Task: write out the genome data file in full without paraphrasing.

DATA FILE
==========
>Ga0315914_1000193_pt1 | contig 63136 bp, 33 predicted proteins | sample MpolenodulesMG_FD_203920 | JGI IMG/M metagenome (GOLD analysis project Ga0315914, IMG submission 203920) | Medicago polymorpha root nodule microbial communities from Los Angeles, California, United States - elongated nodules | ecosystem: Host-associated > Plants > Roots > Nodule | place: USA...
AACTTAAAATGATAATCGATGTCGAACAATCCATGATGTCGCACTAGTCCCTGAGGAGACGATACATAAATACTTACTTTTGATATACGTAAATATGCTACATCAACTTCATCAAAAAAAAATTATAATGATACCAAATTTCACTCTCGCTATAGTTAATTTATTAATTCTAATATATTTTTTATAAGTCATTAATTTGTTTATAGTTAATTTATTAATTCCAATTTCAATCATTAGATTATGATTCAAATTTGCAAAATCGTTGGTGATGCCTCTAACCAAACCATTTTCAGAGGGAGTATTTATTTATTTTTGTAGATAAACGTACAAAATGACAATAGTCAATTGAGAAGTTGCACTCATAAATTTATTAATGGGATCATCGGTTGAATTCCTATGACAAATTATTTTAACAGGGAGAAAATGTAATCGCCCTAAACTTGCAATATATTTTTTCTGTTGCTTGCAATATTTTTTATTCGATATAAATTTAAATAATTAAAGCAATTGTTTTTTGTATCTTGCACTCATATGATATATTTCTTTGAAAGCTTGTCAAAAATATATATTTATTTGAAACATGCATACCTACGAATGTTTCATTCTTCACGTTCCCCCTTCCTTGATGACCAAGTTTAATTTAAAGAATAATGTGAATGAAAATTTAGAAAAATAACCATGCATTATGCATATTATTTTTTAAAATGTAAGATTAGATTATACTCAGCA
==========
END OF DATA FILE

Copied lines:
>Ga0315914_1000193_pt1 | contig 63136 bp, 33 predicted proteins | sample MpolenodulesMG_FD_203920 | JGI IMG/M metagenome (GOLD analysis project Ga0315914, IMG submission 203920) | Medicago polymorpha root nodule microbial communities from Los Angeles, California, United States - elongated nodules | ecosystem: Host-associated > Plants > Roots > Nodule | place: USA...
AACTTAAAATGATAATCGATGTCGAACAATCCATGATGTCGCACTAGTCCCTGAGGAGACGATACATAAATACTTACTTTTGATATACGTAAATATGCTACATCAACTTCATCAAAAAAAAATTATAATGATACCAAATTTCACTCTCGCTATAGTTAATTTATTAATTCTAATATATTTTTTATAAGTCATTAATTTGTTTATAGTTAATTTATTAATTCCAATTTCAATCATTAGATTATGATTCAAATTTGCAAAATCGTTGGTGATGCCTCTAACCAAACCATTTTCAGAGGGAGTATTTATTTATTTTTGTAGATAAACGTACAAAATGACAATAGTCAATTGAGAAGTTGCACTCATAAATTTATTAATGGGATCATCGGTTGAATTCCTATGACAAATTATTTTAACAGGGAGAAAATGTAATCGCCCTAAACTTGCAATATATTTTTTCTGTTGCTTGCAATATTTTTTATTCGATATAAATTTAAATAATTAAAGCAATTGTTTTTTGTATCTTGCACTCATATGATATATTTCTTTGAAAGCTTGTCAAAAATATATATTTATTTGAAACATGCATACCTACGAATGTTTCATTCTTCACGTTCCCCCTTCCTTGATGACCAAGTTTAATTTAAAGAATAATGTGAATGAAAATTTAGAAAAATAACCATGCATTATGCATATTATTTTTTAAAATGTAAGATTAGATTATACTCAGCA